Conserving Working Rangelands: A Social–Ecological Case Study from Northeastern Colorado
1.1. Theoretical and Conceptual Framing
1.2. Study Sites
2. Materials and Methods
2.2.1. Imagery Preprocessing
2.2.2. Land Classification Model
2.2.3. Classifier Performance and Analysis
2.3.1. Data Collection
2.3.2. Data Analysis
2.4. Integration of Quantitative and Qualitative Findings
3.1. Quanitiative Land Classification Results: Land-Cover and Use Patterns
The question is, should you even try [agriculture] in Larimer County, and some of us are trying. An example of how to make [agriculture] sustainable is dude ranching or farm experiences and charging for that. Say [the operation] has two components, an agricultural component and an entertainment component. The two fit together in a holistic way, in fact. If you’re going to farm in Larimer County, maybe you have to have an enterprise of that sort to go with [the farming]. That’s not necessarily bad. You may say, well, is it agriculture?(R8)
It is done. [Agriculture] will never be back, and of course, there are people that say that is just the way it needs to be, and we just need to move agriculture 25 miles east and figure out how to get water to them. Well, that is getting harder and harder to do.(R3)
The farms are shabby, the buildings are falling down, the fences are down, the weeds are everywhere. That is just purely because they haven’t taken care of the past, and the droughts hit them, and they didn’t have enough water. Something happened, and the economics weren’t there, and the first thing to go was pride. Once that goes, the whole farm starts deteriorating.(R1)
3.2. Qualitative Interview Results: Respondents’ Understanding of Direct Causes of Change
3.2.1. Direct Causes in the Northeastern Larimer Site
So, when we built this house, it was $250,000 or $275,000, something like that. And now they want to tax us for $750,000. So, my wife and I talked about it. It’s a nice problem in that our property has gone up in value, but now we want to stay in agriculture. As the people drive by and they see our little calves out here, and they come up and tell us our cow is dying. No, she’s lying on her side because she’s having a calf. I mean, it’s nice to have urban here. But it’s encroachment. So, can we stay in agriculture with what’s going on here? Because now our taxes go from $1500 a year to $4500 a year. So, you say, “Well, yeah, but your land…” We didn’t build this to sell it … I’m trying to make a living in agriculture, and my taxes have gone from $1500 a year to $4500 a year. I mean, in the whole scheme of things, it doesn’t break me. But now we’re talking taxes, we’re talking [a] different kind of fencing, it changes it … and Larimer County says it wants to be agriculture friendly. Does it?(R16)
You have to be careful with [open spaces] because [the creation of Soapstone Prairie Natural Area] has taken some of [the land] out of agriculture. In other words, we used to run 1200 cows, and now we run 600 cows. So, it’s cut the productivity of that in half. On the other hand, Larimer County’s working with [farmers and ranchers] in Larimer County, so I mean we’ve got a great relationship with them. Is it exactly how we would run it? Nope. On the other hand, I never let a biker pass, or a hiker pass, or a guy riding horses pass without talking to them. Hey, here’s an opportunity to tell them about cattle, or agriculture in Larimer County, or the history of this place. Because we owned it for 30 years, and I mean, it’s very seldom that it turns into anything but a positive discussion.(R16)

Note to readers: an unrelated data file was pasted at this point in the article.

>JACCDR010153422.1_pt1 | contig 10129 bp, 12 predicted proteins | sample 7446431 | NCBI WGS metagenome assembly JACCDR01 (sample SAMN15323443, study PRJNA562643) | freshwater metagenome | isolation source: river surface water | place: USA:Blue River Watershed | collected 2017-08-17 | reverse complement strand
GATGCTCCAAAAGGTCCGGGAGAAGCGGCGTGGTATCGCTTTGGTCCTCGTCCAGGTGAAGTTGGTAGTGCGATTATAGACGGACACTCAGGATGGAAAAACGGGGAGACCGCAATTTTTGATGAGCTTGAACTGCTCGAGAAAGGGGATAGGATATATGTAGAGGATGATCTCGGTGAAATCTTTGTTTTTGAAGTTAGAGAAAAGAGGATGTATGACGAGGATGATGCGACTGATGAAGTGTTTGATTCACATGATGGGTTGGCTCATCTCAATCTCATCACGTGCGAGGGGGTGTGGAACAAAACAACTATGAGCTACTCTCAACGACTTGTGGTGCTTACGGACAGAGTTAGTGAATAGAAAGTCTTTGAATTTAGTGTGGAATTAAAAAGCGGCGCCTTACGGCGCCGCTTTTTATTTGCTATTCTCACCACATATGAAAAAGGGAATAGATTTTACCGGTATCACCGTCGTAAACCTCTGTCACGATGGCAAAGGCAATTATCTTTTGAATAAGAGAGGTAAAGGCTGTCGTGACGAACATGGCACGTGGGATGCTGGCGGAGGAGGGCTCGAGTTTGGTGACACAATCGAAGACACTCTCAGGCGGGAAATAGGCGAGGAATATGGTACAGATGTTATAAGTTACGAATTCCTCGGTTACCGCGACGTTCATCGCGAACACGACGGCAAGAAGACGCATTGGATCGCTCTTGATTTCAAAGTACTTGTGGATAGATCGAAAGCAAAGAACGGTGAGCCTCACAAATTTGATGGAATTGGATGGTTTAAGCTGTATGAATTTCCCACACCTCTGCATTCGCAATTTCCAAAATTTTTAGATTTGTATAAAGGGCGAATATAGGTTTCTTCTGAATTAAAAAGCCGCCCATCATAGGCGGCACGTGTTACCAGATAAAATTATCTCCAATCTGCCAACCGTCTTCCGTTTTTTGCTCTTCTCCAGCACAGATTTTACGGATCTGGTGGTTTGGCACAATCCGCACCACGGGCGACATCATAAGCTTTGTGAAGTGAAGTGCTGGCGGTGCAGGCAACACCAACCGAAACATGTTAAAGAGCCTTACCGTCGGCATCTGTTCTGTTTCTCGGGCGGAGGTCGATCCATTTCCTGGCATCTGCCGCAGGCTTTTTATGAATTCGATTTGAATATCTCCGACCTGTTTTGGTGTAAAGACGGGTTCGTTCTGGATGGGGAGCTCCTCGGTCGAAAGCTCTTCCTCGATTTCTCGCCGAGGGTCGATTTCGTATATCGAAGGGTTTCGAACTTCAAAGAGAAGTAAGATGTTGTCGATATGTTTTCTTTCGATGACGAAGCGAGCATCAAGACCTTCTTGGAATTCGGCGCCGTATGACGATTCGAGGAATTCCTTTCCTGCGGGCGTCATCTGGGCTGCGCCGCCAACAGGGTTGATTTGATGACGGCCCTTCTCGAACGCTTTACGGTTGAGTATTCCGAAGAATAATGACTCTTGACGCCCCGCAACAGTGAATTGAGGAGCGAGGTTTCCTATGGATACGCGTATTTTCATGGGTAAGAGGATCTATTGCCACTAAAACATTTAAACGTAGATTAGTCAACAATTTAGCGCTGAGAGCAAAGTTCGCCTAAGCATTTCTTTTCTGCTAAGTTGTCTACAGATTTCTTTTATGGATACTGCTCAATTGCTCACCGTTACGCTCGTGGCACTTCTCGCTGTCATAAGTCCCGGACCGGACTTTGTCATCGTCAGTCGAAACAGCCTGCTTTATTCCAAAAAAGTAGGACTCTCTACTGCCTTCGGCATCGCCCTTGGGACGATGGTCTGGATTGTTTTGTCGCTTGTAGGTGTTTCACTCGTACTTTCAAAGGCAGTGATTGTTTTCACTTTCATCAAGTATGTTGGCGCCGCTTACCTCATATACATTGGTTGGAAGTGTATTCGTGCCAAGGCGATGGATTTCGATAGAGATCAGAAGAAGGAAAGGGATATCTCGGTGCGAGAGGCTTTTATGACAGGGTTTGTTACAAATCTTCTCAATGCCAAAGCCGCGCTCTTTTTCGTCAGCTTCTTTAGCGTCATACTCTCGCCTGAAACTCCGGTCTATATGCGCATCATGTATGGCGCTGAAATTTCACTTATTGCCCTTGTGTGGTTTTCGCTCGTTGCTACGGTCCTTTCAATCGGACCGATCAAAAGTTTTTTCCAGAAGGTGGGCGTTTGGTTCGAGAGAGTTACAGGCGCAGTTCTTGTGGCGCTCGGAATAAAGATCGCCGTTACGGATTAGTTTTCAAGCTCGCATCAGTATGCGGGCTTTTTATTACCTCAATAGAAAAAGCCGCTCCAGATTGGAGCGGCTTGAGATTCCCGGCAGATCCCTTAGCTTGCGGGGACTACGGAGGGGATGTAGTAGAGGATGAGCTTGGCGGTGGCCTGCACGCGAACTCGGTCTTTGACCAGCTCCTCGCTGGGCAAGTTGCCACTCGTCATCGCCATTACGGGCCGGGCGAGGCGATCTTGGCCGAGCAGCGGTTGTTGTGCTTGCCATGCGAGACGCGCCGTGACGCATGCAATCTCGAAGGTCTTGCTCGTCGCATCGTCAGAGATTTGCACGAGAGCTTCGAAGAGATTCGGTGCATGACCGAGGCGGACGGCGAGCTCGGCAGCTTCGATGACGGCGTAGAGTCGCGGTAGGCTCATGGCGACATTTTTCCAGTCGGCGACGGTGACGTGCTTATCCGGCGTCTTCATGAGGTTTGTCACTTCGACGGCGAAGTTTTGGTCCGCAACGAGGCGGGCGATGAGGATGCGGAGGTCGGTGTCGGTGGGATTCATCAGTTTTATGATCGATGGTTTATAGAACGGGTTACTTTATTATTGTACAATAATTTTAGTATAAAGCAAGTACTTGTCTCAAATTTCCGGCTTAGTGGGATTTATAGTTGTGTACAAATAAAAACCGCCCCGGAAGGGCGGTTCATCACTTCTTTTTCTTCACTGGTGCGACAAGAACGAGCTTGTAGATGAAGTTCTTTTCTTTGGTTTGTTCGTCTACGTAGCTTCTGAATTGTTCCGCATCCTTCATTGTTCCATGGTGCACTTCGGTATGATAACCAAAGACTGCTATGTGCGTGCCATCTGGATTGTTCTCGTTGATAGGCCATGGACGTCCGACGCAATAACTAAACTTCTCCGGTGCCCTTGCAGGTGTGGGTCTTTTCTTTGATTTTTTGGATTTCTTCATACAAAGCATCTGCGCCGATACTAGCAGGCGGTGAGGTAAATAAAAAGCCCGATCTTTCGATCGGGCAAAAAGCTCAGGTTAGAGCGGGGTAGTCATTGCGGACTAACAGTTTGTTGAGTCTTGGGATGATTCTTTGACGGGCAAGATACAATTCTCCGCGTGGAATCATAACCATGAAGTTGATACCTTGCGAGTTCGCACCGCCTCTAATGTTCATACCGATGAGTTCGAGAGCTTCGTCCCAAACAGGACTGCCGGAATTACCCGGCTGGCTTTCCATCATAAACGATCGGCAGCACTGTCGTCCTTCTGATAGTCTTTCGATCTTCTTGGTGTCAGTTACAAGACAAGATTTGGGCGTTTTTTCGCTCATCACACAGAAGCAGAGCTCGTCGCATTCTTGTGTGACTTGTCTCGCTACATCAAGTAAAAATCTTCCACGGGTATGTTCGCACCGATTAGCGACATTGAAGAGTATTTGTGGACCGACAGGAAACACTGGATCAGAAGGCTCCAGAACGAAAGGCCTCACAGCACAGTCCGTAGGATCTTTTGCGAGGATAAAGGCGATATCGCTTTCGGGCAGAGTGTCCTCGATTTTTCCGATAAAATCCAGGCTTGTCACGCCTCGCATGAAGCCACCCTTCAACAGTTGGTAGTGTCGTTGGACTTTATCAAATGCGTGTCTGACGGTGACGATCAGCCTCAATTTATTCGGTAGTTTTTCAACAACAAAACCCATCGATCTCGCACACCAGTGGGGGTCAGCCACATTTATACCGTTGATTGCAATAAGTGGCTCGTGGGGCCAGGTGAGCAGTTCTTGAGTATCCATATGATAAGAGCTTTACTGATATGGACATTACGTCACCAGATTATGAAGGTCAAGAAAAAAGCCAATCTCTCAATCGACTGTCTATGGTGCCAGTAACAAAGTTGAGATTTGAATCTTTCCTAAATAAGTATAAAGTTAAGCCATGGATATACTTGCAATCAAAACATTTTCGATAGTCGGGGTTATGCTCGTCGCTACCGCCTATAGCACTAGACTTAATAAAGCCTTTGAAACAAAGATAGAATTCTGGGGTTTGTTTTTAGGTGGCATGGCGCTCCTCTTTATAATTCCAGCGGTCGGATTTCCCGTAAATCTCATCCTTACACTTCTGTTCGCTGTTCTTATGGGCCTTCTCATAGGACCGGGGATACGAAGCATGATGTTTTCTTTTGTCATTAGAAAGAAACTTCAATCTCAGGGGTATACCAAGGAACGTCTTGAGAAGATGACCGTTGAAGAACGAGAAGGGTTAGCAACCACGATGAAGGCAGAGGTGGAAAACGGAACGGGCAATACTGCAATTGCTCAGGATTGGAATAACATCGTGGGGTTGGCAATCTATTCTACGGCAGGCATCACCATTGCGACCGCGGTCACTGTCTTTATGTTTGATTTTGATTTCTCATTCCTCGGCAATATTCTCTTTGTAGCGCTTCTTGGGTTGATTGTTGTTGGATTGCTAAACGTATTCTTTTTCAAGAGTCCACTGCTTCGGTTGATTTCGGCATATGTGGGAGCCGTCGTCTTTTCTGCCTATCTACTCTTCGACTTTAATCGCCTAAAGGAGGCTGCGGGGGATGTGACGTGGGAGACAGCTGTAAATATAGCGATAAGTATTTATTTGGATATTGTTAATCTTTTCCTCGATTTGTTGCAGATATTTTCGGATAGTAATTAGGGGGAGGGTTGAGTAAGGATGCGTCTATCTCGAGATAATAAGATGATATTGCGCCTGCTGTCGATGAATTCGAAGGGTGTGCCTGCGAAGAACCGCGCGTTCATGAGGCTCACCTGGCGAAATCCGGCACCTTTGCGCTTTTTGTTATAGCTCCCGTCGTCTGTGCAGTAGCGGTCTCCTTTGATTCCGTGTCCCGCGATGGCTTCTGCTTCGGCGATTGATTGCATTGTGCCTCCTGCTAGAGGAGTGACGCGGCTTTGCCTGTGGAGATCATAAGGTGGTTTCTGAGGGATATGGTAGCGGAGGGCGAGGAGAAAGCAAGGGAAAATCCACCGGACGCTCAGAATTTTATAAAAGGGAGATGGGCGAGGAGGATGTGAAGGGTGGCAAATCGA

We do a lot of grazing on national forests, and we have these cattle drives and so on. The ability to do that has changed markedly over the last 20 years, 30 years. It’s just that there [are] twice as many people, twice as many 35-acre parcels. You know the 35-acre conundrum in Colorado … The people are getting less knowledgeable and flexible about grazing and so on.(R8)
3.2.2. Direct Causes in the Northcentral Weld Site
[The CRP] put millions of acres to the wayside. And the reason they did it was because our crops have always been a political tool within the whole world. And we just got way over-produced and [there were] so many crops that weren’t going to [be harvested]. So, they said they’d take all of [the lands that became the CRP] out of production, and then it balanced out a little bit. So maybe there was a good thought there. They were supposed to be 10-year programs, and they’d be over with. But during that time, we had the, for lack of a better word, we had the do-gooders out there [that extended the program to] 40-years. The CRP is really good for wildlife, and it’s good for the birds … And it had nothing to do with commodities. And it didn’t work for the commodity deal because I thought when this many acres went into it, the price of wheat would soar higher, and [it] didn’t. [They] actually went down. So, it didn’t work for that. Then we kept it going. It’s still going today. And we kept it going because of the preservation of wildlife. I just don’t know if the taxpayers are paying that much money to keep a sharp-tailed grouse alive. Is that important?(R19)